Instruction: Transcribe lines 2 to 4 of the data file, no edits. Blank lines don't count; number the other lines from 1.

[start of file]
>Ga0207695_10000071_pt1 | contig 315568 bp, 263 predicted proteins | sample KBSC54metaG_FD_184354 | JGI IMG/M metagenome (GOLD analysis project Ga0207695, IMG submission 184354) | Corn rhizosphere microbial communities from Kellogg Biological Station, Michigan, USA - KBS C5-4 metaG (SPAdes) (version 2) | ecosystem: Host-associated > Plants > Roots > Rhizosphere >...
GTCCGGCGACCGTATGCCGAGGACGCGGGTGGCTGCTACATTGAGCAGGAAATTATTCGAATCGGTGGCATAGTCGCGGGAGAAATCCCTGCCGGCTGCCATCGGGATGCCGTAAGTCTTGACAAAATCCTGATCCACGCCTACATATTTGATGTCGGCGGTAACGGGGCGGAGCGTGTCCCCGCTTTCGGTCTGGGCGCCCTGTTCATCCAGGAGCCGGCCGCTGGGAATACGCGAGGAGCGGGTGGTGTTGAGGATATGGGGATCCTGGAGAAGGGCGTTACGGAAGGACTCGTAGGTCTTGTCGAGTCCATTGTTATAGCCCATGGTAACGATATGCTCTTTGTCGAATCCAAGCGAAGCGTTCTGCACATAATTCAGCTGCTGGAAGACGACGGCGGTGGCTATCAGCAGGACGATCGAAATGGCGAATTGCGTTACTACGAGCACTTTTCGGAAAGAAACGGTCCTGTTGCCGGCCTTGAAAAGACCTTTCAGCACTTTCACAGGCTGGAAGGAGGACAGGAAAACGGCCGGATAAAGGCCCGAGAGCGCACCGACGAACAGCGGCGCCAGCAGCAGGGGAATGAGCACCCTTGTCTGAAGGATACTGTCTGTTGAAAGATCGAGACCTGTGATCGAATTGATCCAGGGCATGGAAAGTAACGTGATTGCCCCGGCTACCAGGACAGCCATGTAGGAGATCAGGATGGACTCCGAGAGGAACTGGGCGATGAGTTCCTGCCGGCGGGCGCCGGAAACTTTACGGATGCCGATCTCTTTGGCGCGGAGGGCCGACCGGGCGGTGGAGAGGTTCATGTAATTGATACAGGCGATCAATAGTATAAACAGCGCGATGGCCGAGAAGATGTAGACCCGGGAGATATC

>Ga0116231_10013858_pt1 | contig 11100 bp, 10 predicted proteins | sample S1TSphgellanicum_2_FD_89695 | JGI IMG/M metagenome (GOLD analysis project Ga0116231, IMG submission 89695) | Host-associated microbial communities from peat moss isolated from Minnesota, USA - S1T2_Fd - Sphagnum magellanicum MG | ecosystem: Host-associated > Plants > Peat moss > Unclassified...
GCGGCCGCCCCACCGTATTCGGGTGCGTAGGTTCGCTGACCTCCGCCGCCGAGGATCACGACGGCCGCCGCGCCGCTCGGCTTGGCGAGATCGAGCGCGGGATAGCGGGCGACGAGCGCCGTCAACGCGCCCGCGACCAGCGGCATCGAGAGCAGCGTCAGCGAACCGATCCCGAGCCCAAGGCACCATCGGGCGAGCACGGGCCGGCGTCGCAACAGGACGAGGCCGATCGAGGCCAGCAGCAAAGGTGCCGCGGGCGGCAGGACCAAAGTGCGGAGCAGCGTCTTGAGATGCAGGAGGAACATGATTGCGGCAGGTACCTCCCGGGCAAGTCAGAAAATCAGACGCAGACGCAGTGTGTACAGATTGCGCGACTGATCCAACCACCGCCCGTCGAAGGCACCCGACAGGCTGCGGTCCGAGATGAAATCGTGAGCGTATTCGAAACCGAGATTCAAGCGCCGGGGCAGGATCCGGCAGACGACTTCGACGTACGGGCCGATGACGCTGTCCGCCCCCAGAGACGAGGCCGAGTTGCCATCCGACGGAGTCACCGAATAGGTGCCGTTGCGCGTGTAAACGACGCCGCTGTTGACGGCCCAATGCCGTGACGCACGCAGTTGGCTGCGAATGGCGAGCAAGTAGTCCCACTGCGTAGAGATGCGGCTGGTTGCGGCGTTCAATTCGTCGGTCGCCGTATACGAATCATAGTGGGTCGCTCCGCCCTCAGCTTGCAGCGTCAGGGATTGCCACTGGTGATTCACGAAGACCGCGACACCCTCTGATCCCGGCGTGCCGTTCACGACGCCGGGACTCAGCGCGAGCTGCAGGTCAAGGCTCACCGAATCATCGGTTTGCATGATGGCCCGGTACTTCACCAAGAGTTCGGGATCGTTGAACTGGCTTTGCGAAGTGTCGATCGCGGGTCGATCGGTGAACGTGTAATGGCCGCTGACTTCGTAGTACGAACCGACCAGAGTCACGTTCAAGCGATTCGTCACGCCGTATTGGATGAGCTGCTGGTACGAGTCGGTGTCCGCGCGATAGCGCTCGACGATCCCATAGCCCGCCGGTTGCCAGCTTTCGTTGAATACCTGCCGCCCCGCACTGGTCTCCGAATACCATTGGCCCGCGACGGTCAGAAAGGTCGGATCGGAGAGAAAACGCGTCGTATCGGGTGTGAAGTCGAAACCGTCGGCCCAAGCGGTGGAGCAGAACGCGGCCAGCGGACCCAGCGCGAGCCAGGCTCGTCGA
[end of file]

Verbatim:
GTCCGGCGACCGTATGCCGAGGACGCGGGTGGCTGCTACATTGAGCAGGAAATTATTCGAATCGGTGGCATAGTCGCGGGAGAAATCCCTGCCGGCTGCCATCGGGATGCCGTAAGTCTTGACAAAATCCTGATCCACGCCTACATATTTGATGTCGGCGGTAACGGGGCGGAGCGTGTCCCCGCTTTCGGTCTGGGCGCCCTGTTCATCCAGGAGCCGGCCGCTGGGAATACGCGAGGAGCGGGTGGTGTTGAGGATATGGGGATCCTGGAGAAGGGCGTTACGGAAGGACTCGTAGGTCTTGTCGAGTCCATTGTTATAGCCCATGGTAACGATATGCTCTTTGTCGAATCCAAGCGAAGCGTTCTGCACATAATTCAGCTGCTGGAAGACGACGGCGGTGGCTATCAGCAGGACGATCGAAATGGCGAATTGCGTTACTACGAGCACTTTTCGGAAAGAAACGGTCCTGTTGCCGGCCTTGAAAAGACCTTTCAGCACTTTCACAGGCTGGAAGGAGGACAGGAAAACGGCCGGATAAAGGCCCGAGAGCGCACCGACGAACAGCGGCGCCAGCAGCAGGGGAATGAGCACCCTTGTCTGAAGGATACTGTCTGTTGAAAGATCGAGACCTGTGATCGAATTGATCCAGGGCATGGAAAGTAACGTGATTGCCCCGGCTACCAGGACAGCCATGTAGGAGATCAGGATGGACTCCGAGAGGAACTGGGCGATGAGTTCCTGCCGGCGGGCGCCGGAAACTTTACGGATGCCGATCTCTTTGGCGCGGAGGGCCGACCGGGCGGTGGAGAGGTTCATGTAATTGATACAGGCGATCAATAGTATAAACAGCGCGATGGCCGAGAAGATGTAGACCCGGGAGATATC

>Ga0116231_10013858_pt1 | contig 11100 bp, 10 predicted proteins | sample S1TSphgellanicum_2_FD_89695 | JGI IMG/M metagenome (GOLD analysis project Ga0116231, IMG submission 89695) | Host-associated microbial communities from peat moss isolated from Minnesota, USA - S1T2_Fd - Sphagnum magellanicum MG | ecosystem: Host-associated > Plants > Peat moss > Unclassified...
GCGGCCGCCCCACCGTATTCGGGTGCGTAGGTTCGCTGACCTCCGCCGCCGAGGATCACGACGGCCGCCGCGCCGCTCGGCTTGGCGAGATCGAGCGCGGGATAGCGGGCGACGAGCGCCGTCAACGCGCCCGCGACCAGCGGCATCGAGAGCAGCGTCAGCGAACCGATCCCGAGCCCAAGGCACCATCGGGCGAGCACGGGCCGGCGTCGCAACAGGACGAGGCCGATCGAGGCCAGCAGCAAAGGTGCCGCGGGCGGCAGGACCAAAGTGCGGAGCAGCGTCTTGAGATGCAGGAGGAACATGATTGCGGCAGGTACCTCCCGGGCAAGTCAGAAAATCAGACGCAGACGCAGTGTGTACAGATTGCGCGACTGATCCAACCACCGCCCGTCGAAGGCACCCGACAGGCTGCGGTCCGAGATGAAATCGTGAGCGTATTCGAAACCGAGATTCAAGCGCCGGGGCAGGATCCGGCAGACGACTTCGACGTACGGGCCGATGACGCTGTCCGCCCCCAGAGACGAGGCCGAGTTGCCATCCGACGGAGTCACCGAATAGGTGCCGTTGCGCGTGTAAACGACGCCGCTGTTGACGGCCCAATGCCGTGACGCACGCAGTTGGCTGCGAATGGCGAGCAAGTAGTCCCACTGCGTAGAGATGCGGCTGGTTGCGGCGTTCAATTCGTCGGTCGCCGTATACGAATCATAGTGGGTCGCTCCGCCCTCAGCTTGCAGCGTCAGGGATTGCCACTGGTGATTCACGAAGACCGCGACACCCTCTGATCCCGGCGTGCCGTTCACGACGCCGGGACTCAGCGCGAGCTGCAGGTCAAGGCTCACCGAATCATCGGTTTGCATGATGGCCCGGTACTTCACCAAGAGTTCGGGATCGTTGAACTGGCTTTGCGAAGTGTCGATCGCGGGTCGATCGGTGAACGTGTAATGGCCGCTGACTTCGTAGTACGAACCGACCAGAGTCACGTTCAAGCGATTCGTCACGCCGTATTGGATGAGCTGCTGGTACGAGTCGGTGTCCGCGCGATAGCGCTCGACGATCCCATAGCCCGCCGGTTGCCAGCTTTCGTTGAATACCTGCCGCCCCGCACTGGTCTCCGAATACCATTGGCCCGCGACGGTCAGAAAGGTCGGATCGGAGAGAAAACGCGTCGTATCGGGTGTGAAGTCGAAACCGTCGGCCCAAGCGGTGGAGCAGAACGCGGCCAGCGGACCCAGCGCGAGCCAGGCTCGTCGA